Mexico set a new high in extraditing criminal suspects to the U.S. on Sunday, reaching a total of 100 so far this year in what the U.S. Embassy called a "record for bilateral cooperation between the two countries."

The milestone underscored the long distance the two countries have come since the 1990s, when Mexico was so loath to send fugitives north of the border that U.S.-paid bounty hunters kidnapped a suspect in Mexico and took him back themselves.

"This is a great day for U.S.-Mexican partnership and cooperation. And obviously, a very bad day to be a bad guy," said U.S. Embassy charge d'affaires John Feeley.

The Embassy said Mexican authorities sent back 11 suspects Sunday sought in the United States for crimes including murder, rape and drug trafficking. That raised the number for 2009 to 100 extraditions, compared to 95 in all of last year.

Mexico's deputy attorney general in charge of extraditions, Leopoldo Velarde Ortiz, said the reason for Mexico's more willing attitude "is a clear understanding that we cannot allow impunity, and that we have to stop crime."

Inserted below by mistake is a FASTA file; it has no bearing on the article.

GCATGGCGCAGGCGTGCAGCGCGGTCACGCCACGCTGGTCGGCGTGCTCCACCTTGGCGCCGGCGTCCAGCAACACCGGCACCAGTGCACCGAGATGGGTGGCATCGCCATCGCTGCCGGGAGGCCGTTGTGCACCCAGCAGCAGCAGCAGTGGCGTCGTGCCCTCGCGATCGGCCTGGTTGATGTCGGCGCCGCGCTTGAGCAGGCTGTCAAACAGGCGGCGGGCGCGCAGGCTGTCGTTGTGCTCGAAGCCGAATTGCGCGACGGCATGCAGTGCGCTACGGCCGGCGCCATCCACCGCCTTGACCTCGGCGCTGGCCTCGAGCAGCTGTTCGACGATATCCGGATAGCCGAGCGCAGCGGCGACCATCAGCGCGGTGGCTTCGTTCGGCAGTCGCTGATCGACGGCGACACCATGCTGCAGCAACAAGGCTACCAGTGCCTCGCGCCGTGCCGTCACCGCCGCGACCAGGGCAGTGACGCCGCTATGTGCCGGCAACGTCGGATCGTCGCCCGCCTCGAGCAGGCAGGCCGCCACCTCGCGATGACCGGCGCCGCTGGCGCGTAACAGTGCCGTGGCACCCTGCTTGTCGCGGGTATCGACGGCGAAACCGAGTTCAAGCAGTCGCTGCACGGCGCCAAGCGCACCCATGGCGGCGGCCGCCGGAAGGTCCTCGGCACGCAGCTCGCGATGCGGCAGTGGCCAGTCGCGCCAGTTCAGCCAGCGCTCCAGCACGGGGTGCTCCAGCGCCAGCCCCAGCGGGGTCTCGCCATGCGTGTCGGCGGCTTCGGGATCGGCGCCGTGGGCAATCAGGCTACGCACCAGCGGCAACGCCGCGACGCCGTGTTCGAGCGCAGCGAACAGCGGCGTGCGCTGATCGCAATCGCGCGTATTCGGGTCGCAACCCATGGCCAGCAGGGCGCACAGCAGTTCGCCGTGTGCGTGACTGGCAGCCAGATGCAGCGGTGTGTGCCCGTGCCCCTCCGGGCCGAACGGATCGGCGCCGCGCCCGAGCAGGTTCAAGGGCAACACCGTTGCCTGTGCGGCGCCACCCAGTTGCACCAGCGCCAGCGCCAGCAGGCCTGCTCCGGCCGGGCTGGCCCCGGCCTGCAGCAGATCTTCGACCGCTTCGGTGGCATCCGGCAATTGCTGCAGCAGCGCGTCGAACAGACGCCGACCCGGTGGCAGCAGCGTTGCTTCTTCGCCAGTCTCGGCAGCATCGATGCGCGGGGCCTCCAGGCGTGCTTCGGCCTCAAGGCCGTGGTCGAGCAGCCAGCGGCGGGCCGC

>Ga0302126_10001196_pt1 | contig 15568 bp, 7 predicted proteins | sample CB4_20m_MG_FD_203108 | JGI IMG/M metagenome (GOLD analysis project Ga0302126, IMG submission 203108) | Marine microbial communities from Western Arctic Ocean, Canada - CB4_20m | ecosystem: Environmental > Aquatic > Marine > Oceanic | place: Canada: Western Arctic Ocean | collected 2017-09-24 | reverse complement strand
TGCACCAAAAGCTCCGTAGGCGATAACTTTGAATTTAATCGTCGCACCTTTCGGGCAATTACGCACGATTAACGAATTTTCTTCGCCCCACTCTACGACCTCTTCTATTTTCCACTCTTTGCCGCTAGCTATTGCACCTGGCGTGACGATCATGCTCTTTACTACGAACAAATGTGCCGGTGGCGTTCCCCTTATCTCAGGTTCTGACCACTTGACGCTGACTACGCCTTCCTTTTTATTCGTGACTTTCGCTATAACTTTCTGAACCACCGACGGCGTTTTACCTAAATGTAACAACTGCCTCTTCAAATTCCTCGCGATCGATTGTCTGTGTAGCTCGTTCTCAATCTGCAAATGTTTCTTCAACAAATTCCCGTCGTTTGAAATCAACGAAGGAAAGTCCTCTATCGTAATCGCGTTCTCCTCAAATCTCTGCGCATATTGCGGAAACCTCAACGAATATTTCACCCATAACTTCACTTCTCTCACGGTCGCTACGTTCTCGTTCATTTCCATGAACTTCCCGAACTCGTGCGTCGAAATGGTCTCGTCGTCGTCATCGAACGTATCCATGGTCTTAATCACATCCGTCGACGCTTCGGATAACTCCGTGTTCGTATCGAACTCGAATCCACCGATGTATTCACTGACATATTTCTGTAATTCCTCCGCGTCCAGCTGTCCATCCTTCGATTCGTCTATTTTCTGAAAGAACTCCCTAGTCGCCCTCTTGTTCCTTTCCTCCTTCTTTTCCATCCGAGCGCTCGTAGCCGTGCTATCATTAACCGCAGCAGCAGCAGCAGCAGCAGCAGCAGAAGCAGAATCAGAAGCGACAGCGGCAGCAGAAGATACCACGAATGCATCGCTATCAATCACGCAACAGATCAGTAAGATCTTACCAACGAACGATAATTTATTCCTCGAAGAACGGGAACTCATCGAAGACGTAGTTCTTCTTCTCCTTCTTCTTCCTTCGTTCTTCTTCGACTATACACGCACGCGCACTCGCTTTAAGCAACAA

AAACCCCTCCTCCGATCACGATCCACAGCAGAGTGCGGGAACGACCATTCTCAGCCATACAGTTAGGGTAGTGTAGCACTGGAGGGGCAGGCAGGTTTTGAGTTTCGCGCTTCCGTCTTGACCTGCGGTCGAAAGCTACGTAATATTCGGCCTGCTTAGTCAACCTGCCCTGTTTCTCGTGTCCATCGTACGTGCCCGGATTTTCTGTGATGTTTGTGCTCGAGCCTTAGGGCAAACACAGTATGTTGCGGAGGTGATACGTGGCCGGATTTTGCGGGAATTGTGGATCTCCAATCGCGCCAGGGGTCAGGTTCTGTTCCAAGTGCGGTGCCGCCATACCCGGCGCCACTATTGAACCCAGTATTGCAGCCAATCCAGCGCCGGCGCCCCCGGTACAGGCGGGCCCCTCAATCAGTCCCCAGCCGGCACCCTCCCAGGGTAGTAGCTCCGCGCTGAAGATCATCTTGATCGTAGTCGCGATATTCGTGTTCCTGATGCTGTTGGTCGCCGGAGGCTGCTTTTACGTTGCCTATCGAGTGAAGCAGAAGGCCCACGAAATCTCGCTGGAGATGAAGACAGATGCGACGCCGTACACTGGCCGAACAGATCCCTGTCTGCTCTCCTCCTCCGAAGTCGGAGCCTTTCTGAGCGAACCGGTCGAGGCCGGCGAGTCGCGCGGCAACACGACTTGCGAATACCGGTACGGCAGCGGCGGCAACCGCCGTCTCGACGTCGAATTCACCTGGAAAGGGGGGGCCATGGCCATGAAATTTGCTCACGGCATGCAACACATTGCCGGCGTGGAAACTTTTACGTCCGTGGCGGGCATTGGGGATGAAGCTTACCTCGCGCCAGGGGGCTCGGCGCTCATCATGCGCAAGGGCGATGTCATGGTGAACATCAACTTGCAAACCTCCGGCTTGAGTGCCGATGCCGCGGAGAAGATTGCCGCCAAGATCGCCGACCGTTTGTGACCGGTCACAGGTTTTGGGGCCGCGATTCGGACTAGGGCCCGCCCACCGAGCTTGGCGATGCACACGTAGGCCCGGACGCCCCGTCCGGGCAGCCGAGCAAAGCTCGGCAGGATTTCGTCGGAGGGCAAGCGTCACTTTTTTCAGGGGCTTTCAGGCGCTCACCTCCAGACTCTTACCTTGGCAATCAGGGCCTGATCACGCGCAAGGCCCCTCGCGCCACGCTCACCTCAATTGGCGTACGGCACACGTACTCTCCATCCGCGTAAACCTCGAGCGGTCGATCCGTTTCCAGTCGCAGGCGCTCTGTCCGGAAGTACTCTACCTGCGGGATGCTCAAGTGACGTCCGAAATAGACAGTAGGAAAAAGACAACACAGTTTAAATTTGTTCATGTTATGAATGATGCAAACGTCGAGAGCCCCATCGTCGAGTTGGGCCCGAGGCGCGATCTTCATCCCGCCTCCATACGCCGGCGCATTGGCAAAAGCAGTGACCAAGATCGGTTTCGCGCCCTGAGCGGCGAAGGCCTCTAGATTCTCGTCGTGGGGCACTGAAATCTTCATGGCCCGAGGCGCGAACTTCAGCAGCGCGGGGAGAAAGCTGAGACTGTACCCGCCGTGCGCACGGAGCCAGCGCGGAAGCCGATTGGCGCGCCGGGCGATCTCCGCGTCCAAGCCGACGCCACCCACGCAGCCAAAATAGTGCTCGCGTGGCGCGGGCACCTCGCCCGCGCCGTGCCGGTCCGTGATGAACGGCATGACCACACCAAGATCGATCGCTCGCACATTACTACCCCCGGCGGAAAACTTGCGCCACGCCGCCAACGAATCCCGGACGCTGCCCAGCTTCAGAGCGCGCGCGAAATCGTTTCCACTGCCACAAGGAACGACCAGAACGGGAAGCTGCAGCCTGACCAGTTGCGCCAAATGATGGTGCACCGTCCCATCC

Feeley said that "this action by the government of Mexico demonstrates it will not allow its country to be a refuge and hiding place for criminals."

Mexico was once reluctant to extradite anyone to the United States, and it still refuses to do so in cases in which a suspect might face the death penalty.

In 1990, relations between the two countries reached a low point when a Mexican doctor wanted in connection with the slaying of a U.S. drug agent was captured in Mexico by U.S.-paid bounty hunters and taken to Los Angeles for trial.

Mexico demanded the doctor's return and briefly suspended anti-drug cooperation with the United States over the incident. Mexico largely refused to extradite its own citizens until the late 1990s.

U.S. Attorney General Eric Holder said in a statement that "each year since 2001, Mexico has increased the number of defendants it extradites to the United States."

"By ensuring that alleged criminals are held accountable, we send a strong message that fleeing across the border does not mean you will escape justice."

Those extradited Sunday are accused of crimes including murder, sex offenses, drug trafficking and money laundering in Texas, Washington, Florida, Indiana, California and Maryland.